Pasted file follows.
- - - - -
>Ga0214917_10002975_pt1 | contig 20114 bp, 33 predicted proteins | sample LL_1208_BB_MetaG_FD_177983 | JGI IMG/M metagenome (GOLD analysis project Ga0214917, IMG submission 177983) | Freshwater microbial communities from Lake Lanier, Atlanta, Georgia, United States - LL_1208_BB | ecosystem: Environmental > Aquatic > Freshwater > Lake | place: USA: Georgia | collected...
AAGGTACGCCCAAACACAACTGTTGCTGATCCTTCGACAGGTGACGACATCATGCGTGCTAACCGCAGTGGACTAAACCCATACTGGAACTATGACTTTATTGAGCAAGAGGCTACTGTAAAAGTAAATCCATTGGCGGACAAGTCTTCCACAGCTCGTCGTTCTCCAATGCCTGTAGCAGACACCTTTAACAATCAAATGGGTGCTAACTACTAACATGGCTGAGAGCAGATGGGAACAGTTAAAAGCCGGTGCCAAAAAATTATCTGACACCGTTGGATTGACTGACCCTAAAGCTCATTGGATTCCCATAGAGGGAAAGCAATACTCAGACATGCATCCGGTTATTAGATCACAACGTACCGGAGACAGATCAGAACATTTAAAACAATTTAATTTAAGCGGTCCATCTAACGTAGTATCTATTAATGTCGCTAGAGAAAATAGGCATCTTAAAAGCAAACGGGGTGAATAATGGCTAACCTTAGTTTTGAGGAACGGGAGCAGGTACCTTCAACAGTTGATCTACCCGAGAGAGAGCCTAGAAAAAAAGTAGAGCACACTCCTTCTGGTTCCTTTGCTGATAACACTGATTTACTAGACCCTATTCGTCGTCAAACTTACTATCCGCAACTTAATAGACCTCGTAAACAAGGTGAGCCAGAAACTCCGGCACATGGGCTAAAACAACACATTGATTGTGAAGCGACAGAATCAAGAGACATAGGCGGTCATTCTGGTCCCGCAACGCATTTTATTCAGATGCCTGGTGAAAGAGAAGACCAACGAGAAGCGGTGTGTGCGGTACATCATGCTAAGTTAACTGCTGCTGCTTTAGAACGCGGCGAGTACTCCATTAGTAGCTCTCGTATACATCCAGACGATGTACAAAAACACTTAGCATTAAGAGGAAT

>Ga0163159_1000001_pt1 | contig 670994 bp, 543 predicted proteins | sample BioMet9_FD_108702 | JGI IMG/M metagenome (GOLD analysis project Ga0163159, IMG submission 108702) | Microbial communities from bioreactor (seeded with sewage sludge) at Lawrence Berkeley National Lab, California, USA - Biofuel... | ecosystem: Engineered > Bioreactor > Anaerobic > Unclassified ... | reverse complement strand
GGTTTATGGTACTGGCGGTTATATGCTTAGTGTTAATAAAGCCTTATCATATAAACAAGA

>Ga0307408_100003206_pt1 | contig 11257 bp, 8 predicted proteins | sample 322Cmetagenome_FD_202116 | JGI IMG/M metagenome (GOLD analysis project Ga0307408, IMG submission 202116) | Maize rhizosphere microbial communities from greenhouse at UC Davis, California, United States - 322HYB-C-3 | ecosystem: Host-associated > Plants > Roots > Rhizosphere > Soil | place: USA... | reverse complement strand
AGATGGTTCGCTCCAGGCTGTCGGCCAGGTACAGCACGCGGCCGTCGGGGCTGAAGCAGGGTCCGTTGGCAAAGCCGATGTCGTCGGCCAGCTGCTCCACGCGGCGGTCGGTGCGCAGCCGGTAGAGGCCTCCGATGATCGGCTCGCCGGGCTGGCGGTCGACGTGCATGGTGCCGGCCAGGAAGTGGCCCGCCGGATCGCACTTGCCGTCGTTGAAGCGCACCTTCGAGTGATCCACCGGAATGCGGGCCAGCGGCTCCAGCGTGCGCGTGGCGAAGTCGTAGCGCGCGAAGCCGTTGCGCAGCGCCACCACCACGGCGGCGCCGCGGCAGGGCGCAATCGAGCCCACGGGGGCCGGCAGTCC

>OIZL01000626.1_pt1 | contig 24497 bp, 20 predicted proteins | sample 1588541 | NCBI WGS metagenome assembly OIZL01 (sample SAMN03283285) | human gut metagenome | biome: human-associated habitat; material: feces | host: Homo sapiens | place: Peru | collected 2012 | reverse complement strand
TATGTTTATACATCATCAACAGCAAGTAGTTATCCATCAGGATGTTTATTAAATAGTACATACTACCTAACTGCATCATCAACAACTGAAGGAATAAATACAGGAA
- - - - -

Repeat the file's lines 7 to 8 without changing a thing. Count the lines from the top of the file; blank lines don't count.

>OIZL01000626.1_pt1 | contig 24497 bp, 20 predicted proteins | sample 1588541 | NCBI WGS metagenome assembly OIZL01 (sample SAMN03283285) | human gut metagenome | biome: human-associated habitat; material: feces | host: Homo sapiens | place: Peru | collected 2012 | reverse complement strand
TATGTTTATACATCATCAACAGCAAGTAGTTATCCATCAGGATGTTTATTAAATAGTACATACTACCTAACTGCATCATCAACAACTGAAGGAATAAATACAGGAA